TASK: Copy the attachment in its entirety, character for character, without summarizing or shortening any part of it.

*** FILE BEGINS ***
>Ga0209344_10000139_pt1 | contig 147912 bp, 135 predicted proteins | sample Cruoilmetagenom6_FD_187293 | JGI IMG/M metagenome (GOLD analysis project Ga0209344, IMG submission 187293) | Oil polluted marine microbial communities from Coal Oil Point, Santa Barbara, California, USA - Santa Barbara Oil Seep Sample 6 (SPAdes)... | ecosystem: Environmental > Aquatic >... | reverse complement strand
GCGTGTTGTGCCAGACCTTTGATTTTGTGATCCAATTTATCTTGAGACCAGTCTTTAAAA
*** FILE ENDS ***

>Ga0209344_10000139_pt1 | contig 147912 bp, 135 predicted proteins | sample Cruoilmetagenom6_FD_187293 | JGI IMG/M metagenome (GOLD analysis project Ga0209344, IMG submission 187293) | Oil polluted marine microbial communities from Coal Oil Point, Santa Barbara, California, USA - Santa Barbara Oil Seep Sample 6 (SPAdes)... | ecosystem: Environmental > Aquatic >... | reverse complement strand
GCGTGTTGTGCCAGACCTTTGATTTTGTGATCCAATTTATCTTGAGACCAGTCTTTAAAA